Mexico City & Puebla report
Belated post from March. Great food trip. We encountered a few hitches in terms of places being closed or getting locations or hours wrong. I should have posted an itinerary beforehand :-)
El Globo : our Airbnb host gave us some garibaldis from the El Globo chain. Fun little cake covered in round sprinkles. Raspberry ones were my favorite flavor.
El Hidalguense : see photo below
Street vendor roughly on the corner of Av. Medellin and Calle Campeche in Roma Norte : really good (frozen) bacalao, olive, and raisin torta with avocado slices. No other vendor we saw had this on our trip.
Arena Mexico : street food surrounded the arena, but nothing looked very good. Lots of fried items that had been sitting around. Inside, popcorn held us over as we watched Lucha Libre.
Frontera restaurant on Obregon : photo below
Café de Raiz : the mild Tamal de Arroz was a perfect foil for the roasted tomato salsa, probably my favorite salsa of the trip. The tamal is apparently a specialty of Veracruz. The chilaquiles were identical to one we had elsewhere--- soggy chips and a good quality green salsa. I prefer stale chips with more crunch. Eggs with chorizo were overcooked, but chorizo was good. Bean tamale was kind of dry. The roasted tomato salsa was similar to that used by Papalote in San Francisco.
El Huequito : their al pastor was so good, we returned later on our trip. Light smokiness, great char, but not at all dry. Great as a single taco, but even better as the special (pile of meat topped with cheese) or as a torta.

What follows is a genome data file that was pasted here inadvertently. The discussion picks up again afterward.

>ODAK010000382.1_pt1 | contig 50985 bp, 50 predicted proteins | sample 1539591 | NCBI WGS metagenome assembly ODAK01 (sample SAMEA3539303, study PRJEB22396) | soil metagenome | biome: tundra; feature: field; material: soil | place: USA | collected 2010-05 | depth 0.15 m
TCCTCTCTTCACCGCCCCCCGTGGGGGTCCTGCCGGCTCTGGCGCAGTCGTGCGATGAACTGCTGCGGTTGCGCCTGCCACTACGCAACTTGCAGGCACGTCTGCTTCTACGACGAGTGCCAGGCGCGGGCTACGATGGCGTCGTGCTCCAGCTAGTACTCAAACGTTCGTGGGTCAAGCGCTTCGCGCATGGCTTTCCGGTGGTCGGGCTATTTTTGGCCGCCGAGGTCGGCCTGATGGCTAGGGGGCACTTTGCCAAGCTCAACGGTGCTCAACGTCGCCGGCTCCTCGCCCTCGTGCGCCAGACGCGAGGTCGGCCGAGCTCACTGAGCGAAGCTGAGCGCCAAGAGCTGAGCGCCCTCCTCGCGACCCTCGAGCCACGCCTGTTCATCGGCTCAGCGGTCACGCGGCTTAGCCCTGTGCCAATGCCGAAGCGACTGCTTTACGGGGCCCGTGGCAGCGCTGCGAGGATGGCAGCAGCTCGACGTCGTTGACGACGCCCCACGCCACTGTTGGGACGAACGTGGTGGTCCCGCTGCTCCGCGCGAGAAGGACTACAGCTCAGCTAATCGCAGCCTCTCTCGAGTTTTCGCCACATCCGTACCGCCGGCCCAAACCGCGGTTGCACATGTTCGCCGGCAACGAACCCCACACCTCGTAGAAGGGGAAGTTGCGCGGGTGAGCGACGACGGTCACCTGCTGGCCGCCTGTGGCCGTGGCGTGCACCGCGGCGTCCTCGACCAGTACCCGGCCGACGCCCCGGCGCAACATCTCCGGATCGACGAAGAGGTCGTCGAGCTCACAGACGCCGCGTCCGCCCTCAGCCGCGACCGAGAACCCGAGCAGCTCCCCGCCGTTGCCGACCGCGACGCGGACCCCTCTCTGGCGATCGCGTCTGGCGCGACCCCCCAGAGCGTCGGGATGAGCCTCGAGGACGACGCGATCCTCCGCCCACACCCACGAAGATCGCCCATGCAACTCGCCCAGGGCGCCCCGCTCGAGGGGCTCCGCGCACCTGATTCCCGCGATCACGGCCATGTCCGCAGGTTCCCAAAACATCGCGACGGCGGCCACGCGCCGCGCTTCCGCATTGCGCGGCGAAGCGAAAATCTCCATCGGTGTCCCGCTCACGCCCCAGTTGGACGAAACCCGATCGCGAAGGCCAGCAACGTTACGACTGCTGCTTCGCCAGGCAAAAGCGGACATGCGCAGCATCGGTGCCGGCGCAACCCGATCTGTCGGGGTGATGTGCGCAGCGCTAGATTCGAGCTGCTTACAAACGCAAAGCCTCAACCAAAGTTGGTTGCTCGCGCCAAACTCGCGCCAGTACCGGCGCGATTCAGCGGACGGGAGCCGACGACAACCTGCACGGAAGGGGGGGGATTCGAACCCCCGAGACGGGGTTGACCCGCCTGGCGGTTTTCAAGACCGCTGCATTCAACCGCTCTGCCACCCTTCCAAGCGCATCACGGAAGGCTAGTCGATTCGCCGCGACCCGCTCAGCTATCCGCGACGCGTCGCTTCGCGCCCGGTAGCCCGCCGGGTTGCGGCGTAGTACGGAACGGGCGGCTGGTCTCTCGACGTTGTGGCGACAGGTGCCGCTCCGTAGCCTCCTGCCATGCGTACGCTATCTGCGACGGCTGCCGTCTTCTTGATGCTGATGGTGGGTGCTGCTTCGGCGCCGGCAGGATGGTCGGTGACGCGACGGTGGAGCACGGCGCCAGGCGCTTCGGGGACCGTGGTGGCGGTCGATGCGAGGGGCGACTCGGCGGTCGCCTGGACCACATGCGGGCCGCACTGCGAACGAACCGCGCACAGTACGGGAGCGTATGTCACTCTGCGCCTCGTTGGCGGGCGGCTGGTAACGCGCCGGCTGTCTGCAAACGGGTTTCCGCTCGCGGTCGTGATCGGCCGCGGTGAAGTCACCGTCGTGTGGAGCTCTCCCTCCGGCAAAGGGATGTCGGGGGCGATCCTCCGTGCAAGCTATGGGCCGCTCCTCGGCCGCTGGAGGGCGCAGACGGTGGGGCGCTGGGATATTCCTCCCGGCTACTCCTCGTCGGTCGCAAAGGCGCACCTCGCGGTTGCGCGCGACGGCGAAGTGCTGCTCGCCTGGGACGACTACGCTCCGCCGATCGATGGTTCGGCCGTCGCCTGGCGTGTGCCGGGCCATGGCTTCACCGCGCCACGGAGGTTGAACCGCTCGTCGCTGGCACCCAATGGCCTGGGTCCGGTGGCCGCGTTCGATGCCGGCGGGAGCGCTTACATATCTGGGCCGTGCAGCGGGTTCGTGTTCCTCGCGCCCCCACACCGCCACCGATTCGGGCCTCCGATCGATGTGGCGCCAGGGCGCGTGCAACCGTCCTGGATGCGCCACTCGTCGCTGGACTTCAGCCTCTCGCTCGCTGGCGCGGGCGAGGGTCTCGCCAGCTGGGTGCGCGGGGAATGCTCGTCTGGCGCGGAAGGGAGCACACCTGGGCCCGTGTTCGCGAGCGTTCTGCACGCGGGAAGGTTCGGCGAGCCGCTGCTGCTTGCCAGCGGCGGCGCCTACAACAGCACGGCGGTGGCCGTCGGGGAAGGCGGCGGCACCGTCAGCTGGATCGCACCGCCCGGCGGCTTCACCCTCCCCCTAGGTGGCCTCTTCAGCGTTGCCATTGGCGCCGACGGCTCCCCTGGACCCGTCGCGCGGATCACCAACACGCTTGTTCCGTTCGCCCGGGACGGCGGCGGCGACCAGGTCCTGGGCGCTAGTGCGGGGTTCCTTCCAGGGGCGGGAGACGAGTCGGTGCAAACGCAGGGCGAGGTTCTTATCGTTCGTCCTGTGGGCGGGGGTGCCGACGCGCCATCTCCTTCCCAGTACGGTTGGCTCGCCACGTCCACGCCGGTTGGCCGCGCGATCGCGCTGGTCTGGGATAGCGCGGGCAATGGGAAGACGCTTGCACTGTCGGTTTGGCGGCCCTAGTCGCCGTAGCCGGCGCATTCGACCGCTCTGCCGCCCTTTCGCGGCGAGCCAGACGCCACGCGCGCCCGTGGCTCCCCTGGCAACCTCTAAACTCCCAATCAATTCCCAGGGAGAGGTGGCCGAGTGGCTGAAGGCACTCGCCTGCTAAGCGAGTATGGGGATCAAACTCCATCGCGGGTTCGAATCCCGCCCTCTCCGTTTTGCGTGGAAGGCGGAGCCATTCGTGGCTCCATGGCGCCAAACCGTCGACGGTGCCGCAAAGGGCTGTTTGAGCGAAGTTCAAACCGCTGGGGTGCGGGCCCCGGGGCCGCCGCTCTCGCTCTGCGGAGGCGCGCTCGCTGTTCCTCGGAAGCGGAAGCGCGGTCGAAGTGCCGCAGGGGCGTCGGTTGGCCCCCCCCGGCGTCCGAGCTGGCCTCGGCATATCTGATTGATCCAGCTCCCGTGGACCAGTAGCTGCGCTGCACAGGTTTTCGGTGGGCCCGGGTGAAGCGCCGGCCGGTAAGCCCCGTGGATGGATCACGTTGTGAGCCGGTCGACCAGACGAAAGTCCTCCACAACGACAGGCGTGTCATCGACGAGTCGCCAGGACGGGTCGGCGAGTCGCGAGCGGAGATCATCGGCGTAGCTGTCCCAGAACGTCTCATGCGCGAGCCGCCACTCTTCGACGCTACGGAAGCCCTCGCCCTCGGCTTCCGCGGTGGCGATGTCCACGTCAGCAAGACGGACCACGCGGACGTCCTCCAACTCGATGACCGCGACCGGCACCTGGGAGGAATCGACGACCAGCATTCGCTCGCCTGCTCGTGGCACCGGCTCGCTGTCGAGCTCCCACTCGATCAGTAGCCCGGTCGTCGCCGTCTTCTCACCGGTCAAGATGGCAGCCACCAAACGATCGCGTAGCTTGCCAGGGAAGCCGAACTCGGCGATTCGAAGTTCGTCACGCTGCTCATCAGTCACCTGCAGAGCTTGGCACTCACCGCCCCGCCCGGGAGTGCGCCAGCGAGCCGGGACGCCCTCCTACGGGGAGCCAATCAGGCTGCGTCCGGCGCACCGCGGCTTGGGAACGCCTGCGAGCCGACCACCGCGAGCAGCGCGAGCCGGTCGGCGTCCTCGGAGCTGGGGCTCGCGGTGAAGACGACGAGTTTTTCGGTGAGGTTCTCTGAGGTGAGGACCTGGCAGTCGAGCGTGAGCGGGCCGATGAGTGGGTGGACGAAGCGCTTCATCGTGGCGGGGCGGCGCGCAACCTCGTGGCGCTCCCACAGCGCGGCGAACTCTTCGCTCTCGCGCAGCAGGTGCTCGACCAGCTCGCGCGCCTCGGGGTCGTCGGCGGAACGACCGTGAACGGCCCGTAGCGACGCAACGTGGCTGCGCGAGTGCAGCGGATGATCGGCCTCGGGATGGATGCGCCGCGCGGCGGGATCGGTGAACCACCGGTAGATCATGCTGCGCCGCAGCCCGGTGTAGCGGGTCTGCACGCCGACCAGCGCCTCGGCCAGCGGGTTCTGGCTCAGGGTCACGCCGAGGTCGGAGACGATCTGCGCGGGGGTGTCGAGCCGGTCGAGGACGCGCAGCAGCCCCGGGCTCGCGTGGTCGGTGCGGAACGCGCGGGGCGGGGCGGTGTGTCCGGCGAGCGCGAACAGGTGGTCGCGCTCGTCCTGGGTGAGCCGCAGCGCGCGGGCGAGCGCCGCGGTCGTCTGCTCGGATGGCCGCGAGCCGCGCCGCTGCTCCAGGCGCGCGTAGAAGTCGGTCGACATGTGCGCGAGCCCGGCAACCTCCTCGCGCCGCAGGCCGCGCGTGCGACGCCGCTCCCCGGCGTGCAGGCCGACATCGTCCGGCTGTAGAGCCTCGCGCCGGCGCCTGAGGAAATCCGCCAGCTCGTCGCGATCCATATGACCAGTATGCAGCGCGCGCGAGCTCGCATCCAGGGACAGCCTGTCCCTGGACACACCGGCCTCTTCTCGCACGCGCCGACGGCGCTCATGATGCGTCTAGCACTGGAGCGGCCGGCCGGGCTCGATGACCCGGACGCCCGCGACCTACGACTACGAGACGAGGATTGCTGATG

Note their locations and hours at : http://www.elhuequito.com.mx/index.ph... . The Gante No.1 location was easy to find and a good pair with El Zocalo. We wandered in a sketchy part of town with lots of closed plumbing supply stores in a failed effort to find their Ayuntamiento location another night.
Street food, west border of Plaza Garibaldi : photo below
Churreria el moro : bustling place with good churros and hot chocolate.
Las ranas: árabes items, one a taco one and one as either a sandwich--- a torta or a cemita (I forget). The sandwich bread was similar to, and a bit drier than, fresh bread from Turkish restaurants. Meat was good.
Cholula : we got some spiced crickets and nuts on the walk up to Great Pyramid of Cholula, and some refreshing mango dipped in chile after we descended. We then head to Plaza de la concordia. This could have been a park in the US--- families were picnicing while live musicians played songs like Sweet Home Alabama. Various street foods were being sold, we got some overcooked corn covered in mayo and cotija cheese.
Antigua Taqueria La Oriental : this was the original location of this chain. There were two entrances or next door restaurants for this. We chose the smaller one, and that may have been the mistake. The meat for the tacos arabes didn't have much flavor and was excessively oily. It was served on a flour tortilla no better than what I can get in the supermarket in the US.
Small shop on 4 Pte. between 7 Nte. and 9 Nte: As a late night snack, we got molotes from the left shop of two adjacent shops making molotes. We watched the woman form the dough by hand, loosening it up with a spoonful of oil taken right from the deep frier. The pan for deep frying these gets lots of little charred bits in it, so they were straining out oil constantly. The molotes there were made by placing meat on a ~9" round of thick but flattened masa, folding it in half with a loose seal, deep frying it, and then splitting it open to apply salsa and crema. My picture doesn't do this justice, but it was gigantic and delicious, perhaps my favorite item on the trip.
Puebla: Small shop on Calle 4s b/w Ave 7 & Ave 9 Oriente (photo below